How can we identify neighborhoods that are on the up-and-up? Places that are rapidly improving, where money is pouring in to keep houses fresh and up to date?
These are often the type of areas that are going to see significant uplift in price over time.
One way to do that is by changes in economic indicators, but what if we want something that's a little more "up to the minute"? We decided to check MLS listings for the number of times the word "upgrade" or "renovated" is mentioned, and put that on a map.
In Northwest Dallas, an arc of renovation is clearly pushing westward into areas that were historically cheaper.
South of I-30, renovation activity is radiating north and west of the Bishop Arts district.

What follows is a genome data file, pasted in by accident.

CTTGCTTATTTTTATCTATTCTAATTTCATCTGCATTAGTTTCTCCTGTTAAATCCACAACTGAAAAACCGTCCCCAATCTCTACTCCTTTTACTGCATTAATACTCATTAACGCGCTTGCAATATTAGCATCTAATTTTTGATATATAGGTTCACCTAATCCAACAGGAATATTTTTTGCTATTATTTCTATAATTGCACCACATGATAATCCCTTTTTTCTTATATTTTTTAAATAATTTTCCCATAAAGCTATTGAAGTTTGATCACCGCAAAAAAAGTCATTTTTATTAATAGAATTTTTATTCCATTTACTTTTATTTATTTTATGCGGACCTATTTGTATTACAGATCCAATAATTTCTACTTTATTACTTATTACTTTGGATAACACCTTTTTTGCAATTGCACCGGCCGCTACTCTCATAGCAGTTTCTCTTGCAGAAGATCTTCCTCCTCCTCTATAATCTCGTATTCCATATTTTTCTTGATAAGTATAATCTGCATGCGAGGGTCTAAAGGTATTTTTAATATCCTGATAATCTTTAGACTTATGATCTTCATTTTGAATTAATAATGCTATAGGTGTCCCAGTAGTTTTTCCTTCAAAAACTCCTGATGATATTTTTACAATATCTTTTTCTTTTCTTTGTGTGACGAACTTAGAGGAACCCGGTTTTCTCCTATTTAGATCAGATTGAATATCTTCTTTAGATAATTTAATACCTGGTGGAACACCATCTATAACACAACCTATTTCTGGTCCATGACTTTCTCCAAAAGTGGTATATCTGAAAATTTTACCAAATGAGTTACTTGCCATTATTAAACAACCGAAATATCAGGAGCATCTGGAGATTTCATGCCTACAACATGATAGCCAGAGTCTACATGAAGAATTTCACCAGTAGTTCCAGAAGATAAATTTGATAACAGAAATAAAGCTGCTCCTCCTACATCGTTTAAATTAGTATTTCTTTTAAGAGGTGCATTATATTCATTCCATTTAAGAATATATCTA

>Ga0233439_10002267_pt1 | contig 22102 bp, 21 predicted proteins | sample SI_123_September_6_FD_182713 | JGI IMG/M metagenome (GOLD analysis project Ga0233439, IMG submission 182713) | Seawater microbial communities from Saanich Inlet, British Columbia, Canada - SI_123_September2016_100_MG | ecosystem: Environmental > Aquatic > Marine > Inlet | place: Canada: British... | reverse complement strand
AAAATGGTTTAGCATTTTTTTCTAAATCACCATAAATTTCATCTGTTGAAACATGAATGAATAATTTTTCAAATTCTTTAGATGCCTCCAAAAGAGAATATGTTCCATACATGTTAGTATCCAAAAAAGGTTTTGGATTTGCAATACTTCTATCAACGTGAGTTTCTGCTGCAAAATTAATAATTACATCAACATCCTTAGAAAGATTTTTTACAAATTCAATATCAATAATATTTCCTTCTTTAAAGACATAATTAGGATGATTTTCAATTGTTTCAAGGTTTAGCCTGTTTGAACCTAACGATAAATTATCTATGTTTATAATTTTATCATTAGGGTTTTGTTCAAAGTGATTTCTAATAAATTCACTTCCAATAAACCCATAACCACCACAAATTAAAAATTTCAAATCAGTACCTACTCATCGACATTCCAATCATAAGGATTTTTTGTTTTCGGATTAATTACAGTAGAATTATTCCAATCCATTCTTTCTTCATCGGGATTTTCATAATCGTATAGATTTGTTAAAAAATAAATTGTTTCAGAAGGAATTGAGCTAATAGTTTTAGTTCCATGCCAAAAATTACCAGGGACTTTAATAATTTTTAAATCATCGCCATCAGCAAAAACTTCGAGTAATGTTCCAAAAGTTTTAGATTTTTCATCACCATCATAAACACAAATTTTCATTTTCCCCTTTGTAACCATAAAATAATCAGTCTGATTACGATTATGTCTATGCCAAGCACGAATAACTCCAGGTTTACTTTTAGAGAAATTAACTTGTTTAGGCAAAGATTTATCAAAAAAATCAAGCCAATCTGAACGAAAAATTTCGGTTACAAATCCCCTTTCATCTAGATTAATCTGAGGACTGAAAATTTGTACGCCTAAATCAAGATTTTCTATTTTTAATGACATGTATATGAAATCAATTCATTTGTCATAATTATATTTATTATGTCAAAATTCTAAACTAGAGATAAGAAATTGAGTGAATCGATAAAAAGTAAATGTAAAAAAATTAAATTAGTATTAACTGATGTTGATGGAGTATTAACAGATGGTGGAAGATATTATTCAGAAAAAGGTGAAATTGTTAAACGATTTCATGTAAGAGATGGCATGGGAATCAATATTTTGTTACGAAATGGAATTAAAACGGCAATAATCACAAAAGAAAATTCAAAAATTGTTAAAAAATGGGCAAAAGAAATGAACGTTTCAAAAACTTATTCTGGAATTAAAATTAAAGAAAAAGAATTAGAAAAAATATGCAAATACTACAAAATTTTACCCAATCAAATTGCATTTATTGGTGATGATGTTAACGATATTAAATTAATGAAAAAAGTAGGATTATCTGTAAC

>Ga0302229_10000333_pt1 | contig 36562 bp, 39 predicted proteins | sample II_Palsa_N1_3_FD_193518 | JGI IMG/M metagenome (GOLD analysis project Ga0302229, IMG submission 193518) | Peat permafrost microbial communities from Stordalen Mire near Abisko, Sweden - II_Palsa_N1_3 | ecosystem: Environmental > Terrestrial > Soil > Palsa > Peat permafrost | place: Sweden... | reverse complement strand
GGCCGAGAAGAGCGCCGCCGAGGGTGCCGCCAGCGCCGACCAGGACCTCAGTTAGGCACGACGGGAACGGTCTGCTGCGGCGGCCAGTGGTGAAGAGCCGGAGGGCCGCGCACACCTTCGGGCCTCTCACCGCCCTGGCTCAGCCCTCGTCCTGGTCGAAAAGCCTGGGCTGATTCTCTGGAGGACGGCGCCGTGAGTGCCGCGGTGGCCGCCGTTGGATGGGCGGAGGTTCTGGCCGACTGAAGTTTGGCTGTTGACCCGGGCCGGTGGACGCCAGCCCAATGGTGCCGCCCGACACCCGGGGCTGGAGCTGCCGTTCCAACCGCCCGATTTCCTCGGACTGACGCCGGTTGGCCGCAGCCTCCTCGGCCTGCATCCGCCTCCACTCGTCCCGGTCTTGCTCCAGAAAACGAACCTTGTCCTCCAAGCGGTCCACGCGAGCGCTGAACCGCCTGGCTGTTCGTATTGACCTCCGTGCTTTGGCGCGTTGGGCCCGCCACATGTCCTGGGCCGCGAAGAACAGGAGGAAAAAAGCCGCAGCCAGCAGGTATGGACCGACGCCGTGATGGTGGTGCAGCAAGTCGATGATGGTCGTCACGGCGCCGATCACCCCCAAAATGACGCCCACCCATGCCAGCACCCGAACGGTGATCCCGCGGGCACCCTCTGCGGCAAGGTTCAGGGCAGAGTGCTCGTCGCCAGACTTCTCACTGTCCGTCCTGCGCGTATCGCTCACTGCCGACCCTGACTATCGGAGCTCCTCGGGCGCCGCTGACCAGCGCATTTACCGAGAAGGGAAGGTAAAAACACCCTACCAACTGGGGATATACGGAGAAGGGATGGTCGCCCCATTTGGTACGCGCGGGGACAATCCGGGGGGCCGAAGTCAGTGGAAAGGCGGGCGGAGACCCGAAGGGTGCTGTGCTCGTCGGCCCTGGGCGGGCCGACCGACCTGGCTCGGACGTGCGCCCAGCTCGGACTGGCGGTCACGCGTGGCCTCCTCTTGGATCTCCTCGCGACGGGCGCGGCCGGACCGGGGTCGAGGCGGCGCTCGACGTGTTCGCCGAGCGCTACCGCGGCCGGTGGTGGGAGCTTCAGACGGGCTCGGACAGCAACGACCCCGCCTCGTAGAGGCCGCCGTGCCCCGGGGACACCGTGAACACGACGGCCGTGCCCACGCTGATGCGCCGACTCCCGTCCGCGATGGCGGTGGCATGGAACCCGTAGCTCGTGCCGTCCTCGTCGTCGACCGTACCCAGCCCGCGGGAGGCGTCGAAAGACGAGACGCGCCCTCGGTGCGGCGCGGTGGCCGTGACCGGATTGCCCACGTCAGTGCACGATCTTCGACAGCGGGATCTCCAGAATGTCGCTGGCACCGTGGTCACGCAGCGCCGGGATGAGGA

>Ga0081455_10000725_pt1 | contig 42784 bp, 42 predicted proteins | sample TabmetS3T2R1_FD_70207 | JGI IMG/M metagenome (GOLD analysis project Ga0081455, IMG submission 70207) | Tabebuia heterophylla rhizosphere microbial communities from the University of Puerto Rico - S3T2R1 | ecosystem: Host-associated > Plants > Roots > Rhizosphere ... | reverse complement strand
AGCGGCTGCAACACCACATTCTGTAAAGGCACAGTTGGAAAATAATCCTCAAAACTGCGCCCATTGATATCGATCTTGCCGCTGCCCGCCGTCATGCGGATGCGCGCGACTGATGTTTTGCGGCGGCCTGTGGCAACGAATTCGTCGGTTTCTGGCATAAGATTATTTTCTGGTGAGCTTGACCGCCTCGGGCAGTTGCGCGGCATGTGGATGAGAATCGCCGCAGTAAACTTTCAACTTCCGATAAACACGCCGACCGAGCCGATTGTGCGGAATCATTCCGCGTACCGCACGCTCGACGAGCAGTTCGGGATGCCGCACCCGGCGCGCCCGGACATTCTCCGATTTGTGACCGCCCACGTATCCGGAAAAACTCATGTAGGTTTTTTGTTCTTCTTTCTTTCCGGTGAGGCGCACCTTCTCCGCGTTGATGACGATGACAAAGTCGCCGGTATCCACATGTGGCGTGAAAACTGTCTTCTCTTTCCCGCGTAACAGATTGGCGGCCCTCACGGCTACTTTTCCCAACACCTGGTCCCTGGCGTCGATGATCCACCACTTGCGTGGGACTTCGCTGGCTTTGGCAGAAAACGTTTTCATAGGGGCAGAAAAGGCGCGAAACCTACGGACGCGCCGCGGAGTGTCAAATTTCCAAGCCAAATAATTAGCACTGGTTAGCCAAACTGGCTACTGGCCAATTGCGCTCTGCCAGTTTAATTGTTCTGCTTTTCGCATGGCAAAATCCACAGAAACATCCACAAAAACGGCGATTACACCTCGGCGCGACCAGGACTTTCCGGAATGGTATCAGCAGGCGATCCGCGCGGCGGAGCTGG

If the word "renovation" in an MLS listings is telling us that renovation has already happened, that makes it a kind of lagging indicator looking at the recent past. What if we wanted something forward-looking that might tell us a hint of the near-future? Building permits can help. We took building permit data from the Dallas Open Data Initiative and filtered out major public works to identify areas where construction is happening "now."
There are some overlaps but also some important differences. Construction permit data are picking up major redevelopments happening north of I-30. But they also identify some activity happening outside the core Oak Cliff zones, in places further east like Cedar Crest, where home renovation is at an earlier stage and happening at a smaller scale. These changes vary widely from block to block. But this helps us find which blocks might be the hot blocks of the future, and help us hone in on buying opportunities there in order to benefit from the upward trend, whether it's for flipping or a buy-rehab-rent strategy.